Alix Penning

In today’s day and age of efficiencies and energy crises, the commercial facility manager has a lot to think about. One thing they don’t want to think about is whether their HVAC unit is working as well as it should/could be. The easiest way to get to that point is with an economizer.

What is an economizer?

An economizer is a mechanical device intended to reduce energy consumption, by identifying when air outside the thermal envelope of a building is cool enough for use inside. This in turn reduces your energy bills and carbon footprint.

In layman’s terms: an economizer moves cooler outside air into the building, which lowers the temperature inside by just using the energy required for a fan instead of a compressor and fan — cheap cooling.

How the economizer knows that the air outside is suitable to use depends on what kind of economizer you’re using.

What kinds of economizers are there?

There are two basic families of economizers: Dry Bulb, and Enthalpy.

Dry Bulb Economizer

This kind of economizer senses the temperature of the outside air but doesn’t account for humidity. If your building is in a dry climate, which means that your HVAC system likely doesn’t have to regulate the humidity, this can be a suitable option.

However, if your building is in a wetter climate, an enthalpy-type economizer will be a better choice.

Enthalpy Economizers

This type of economizer identifies outside temperature and has additional sensors to identify humidity.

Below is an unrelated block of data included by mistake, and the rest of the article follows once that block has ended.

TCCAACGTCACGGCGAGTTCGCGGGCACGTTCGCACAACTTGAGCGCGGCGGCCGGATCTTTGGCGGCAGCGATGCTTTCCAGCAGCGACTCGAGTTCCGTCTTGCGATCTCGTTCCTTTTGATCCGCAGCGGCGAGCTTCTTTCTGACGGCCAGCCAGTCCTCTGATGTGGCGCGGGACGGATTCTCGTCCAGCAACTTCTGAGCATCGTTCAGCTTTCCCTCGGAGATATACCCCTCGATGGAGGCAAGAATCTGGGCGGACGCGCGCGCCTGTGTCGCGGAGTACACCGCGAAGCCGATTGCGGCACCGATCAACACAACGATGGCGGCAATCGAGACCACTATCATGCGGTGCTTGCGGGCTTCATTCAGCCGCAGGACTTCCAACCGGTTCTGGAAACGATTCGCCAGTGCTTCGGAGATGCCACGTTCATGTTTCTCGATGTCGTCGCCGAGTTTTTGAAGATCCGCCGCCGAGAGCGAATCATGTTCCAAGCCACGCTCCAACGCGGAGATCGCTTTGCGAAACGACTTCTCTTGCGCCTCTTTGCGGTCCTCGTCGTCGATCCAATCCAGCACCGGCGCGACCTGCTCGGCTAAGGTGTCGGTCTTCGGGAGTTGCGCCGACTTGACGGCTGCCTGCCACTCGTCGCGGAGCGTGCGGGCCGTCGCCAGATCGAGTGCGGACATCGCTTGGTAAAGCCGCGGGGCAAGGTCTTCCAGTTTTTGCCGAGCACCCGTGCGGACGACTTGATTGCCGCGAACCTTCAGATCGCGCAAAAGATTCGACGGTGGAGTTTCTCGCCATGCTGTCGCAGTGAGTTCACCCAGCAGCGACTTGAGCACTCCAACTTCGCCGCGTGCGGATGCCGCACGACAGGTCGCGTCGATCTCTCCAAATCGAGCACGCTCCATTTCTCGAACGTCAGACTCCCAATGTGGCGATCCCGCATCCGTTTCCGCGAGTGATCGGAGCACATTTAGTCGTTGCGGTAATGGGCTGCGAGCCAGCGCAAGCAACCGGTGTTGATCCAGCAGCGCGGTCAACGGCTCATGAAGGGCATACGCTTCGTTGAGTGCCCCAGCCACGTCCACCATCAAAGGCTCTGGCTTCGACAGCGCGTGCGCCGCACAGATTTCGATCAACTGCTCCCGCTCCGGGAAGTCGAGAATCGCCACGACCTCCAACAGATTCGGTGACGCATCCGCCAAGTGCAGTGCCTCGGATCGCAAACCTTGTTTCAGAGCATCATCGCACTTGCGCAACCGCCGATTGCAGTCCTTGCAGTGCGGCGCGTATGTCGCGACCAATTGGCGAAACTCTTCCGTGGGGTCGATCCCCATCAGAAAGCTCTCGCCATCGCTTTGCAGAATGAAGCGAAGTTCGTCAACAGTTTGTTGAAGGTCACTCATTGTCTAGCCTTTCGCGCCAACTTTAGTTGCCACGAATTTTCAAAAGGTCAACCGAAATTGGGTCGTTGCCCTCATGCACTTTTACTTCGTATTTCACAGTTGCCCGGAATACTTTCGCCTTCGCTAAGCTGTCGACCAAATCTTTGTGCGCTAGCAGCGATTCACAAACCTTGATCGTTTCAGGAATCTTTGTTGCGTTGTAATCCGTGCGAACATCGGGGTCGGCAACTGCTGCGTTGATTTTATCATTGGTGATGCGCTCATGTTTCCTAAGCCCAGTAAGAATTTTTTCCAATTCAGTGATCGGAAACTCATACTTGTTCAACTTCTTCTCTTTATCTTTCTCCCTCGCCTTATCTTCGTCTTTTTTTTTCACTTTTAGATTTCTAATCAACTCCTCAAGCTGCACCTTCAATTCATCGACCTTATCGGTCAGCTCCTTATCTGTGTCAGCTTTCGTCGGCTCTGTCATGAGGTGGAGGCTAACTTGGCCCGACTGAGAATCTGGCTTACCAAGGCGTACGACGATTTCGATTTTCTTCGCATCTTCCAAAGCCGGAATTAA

Enthalpy family economizer systems are further broken down into two types—Single and Differential Enthalpy.

Single Enthalpy

Also called a Wet Bulb Economizer, the Single Enthalpy Economizer has a sensor which can identify if the air outside is too humid to be used without conditioning. If the air outside is too humid to be used, it tells the economizer’s logic module, which is basically its brain, to de-humidify and condition the air before circulating it in the building.

Differential Enthalpy (Dual Sensor)

Like the Wet Bulb/Single Enthalpy economizer, the Dual Sensor/Differential Enthalpy economizer senses the humidity of the outside air before identifying if it’s usable. Unlike the Wet Bulb economizer, the Dual Sensor economizer also identifies the humidity inside the building before deciding if the air can be used or should undergo further conditioning. Furthermore, it also senses the humidity in the return flow, and decides if the combination of return and outside ventilation will satisfy the thermostats requests, or if there should be further mechanical cooling or drying.

Can I add an economizer to my current package unit?

Although it is always preferable to install the package unit at the same time as the economizer, it is relatively easy to add a new economizer to an existing package unit. Retrofits of economizers are popular, and with the newer compact systems they’re unobtrusive. They can also be paired with two-stage programmable thermostats and variable frequency drives for even more energy savings.

How do I get started?

To find out when you can have your economizer system installed, visit Cold Craft online, or call the Cold Craft office at 408.374.7292. We’ll set an appointment to review your system, identify and order which kind of economizer you need, and set up a time for installation. Lic #631837.

By Published On: July 30, 2018

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